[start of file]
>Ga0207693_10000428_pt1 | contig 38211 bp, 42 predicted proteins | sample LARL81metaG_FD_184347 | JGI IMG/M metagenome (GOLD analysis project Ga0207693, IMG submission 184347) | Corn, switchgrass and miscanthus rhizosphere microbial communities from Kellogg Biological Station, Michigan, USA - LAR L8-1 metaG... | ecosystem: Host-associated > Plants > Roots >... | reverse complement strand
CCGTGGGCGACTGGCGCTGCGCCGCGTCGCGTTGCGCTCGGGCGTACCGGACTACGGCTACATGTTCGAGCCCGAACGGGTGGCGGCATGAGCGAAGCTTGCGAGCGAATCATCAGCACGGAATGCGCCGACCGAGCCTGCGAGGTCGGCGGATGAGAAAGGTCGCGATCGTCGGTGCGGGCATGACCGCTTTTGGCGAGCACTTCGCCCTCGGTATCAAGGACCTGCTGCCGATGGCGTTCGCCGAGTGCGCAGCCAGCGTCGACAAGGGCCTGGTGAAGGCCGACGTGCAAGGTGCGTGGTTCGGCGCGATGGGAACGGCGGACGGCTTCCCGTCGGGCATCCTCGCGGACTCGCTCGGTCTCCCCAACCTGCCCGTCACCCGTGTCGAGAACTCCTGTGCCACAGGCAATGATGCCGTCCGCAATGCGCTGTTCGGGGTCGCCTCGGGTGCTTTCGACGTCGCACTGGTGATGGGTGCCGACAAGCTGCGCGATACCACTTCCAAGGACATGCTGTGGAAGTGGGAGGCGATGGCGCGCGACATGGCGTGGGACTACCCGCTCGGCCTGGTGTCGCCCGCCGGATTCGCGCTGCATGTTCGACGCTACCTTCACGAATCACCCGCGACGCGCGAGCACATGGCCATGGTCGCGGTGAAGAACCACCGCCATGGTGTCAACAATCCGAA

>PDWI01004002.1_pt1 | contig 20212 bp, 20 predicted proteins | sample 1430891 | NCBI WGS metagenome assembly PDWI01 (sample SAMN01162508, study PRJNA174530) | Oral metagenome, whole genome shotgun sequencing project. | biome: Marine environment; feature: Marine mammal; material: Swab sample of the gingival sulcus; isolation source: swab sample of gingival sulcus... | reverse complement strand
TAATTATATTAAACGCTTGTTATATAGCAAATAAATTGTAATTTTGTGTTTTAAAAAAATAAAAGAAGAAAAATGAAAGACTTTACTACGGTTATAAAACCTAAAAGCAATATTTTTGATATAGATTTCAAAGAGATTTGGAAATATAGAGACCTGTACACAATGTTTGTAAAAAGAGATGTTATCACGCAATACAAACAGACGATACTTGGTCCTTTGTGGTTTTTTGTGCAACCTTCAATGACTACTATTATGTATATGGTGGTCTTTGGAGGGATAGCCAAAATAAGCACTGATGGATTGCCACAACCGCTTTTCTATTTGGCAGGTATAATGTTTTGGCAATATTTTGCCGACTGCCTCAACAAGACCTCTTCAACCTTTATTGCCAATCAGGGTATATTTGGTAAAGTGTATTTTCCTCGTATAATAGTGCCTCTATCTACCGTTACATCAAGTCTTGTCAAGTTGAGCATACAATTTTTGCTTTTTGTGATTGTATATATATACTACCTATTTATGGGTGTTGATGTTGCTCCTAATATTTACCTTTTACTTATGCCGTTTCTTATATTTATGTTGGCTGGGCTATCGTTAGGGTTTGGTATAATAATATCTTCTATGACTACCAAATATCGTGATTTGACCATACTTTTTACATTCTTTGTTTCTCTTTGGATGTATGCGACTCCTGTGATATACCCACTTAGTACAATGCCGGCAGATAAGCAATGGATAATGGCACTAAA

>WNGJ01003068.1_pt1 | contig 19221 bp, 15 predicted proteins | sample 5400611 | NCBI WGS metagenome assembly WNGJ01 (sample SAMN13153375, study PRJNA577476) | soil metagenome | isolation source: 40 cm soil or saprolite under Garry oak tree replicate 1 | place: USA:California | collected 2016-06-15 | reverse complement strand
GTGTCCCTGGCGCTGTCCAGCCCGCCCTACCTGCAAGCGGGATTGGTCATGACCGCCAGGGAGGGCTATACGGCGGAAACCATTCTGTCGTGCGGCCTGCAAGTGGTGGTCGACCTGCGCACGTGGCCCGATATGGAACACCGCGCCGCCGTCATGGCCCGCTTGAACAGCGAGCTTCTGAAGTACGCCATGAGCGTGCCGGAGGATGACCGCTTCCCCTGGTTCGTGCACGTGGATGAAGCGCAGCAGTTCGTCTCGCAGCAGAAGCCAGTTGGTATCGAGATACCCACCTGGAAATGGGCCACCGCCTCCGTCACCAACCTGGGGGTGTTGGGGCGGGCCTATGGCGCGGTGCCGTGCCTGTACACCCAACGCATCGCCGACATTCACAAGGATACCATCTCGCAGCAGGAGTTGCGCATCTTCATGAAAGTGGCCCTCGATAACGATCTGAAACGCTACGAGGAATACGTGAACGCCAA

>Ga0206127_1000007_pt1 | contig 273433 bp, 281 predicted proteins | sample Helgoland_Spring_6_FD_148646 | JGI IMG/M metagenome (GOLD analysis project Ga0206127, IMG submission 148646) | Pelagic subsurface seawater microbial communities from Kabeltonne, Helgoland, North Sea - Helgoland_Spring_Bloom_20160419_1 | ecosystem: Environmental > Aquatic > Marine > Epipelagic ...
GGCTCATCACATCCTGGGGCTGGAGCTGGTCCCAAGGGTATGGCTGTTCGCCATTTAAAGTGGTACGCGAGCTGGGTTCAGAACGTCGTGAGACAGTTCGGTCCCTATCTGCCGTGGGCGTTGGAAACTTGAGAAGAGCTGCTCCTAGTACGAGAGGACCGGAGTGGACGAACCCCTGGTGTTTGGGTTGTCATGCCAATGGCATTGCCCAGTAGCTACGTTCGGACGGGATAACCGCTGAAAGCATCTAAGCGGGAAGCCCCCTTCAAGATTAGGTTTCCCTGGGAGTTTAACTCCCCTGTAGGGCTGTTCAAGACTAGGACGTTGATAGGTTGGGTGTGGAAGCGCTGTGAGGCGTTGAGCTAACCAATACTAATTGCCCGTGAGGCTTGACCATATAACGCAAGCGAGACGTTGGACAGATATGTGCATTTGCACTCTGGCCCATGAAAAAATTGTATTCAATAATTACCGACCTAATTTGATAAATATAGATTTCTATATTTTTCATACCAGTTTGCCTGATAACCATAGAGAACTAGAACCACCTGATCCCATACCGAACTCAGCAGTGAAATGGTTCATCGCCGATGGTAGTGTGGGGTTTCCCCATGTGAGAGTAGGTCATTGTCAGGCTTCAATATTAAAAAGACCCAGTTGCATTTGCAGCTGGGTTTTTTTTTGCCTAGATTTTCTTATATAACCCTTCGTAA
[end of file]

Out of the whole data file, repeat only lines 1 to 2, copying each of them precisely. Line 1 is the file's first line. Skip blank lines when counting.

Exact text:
>Ga0207693_10000428_pt1 | contig 38211 bp, 42 predicted proteins | sample LARL81metaG_FD_184347 | JGI IMG/M metagenome (GOLD analysis project Ga0207693, IMG submission 184347) | Corn, switchgrass and miscanthus rhizosphere microbial communities from Kellogg Biological Station, Michigan, USA - LAR L8-1 metaG... | ecosystem: Host-associated > Plants > Roots >... | reverse complement strand
CCGTGGGCGACTGGCGCTGCGCCGCGTCGCGTTGCGCTCGGGCGTACCGGACTACGGCTACATGTTCGAGCCCGAACGGGTGGCGGCATGAGCGAAGCTTGCGAGCGAATCATCAGCACGGAATGCGCCGACCGAGCCTGCGAGGTCGGCGGATGAGAAAGGTCGCGATCGTCGGTGCGGGCATGACCGCTTTTGGCGAGCACTTCGCCCTCGGTATCAAGGACCTGCTGCCGATGGCGTTCGCCGAGTGCGCAGCCAGCGTCGACAAGGGCCTGGTGAAGGCCGACGTGCAAGGTGCGTGGTTCGGCGCGATGGGAACGGCGGACGGCTTCCCGTCGGGCATCCTCGCGGACTCGCTCGGTCTCCCCAACCTGCCCGTCACCCGTGTCGAGAACTCCTGTGCCACAGGCAATGATGCCGTCCGCAATGCGCTGTTCGGGGTCGCCTCGGGTGCTTTCGACGTCGCACTGGTGATGGGTGCCGACAAGCTGCGCGATACCACTTCCAAGGACATGCTGTGGAAGTGGGAGGCGATGGCGCGCGACATGGCGTGGGACTACCCGCTCGGCCTGGTGTCGCCCGCCGGATTCGCGCTGCATGTTCGACGCTACCTTCACGAATCACCCGCGACGCGCGAGCACATGGCCATGGTCGCGGTGAAGAACCACCGCCATGGTGTCAACAATCCGAA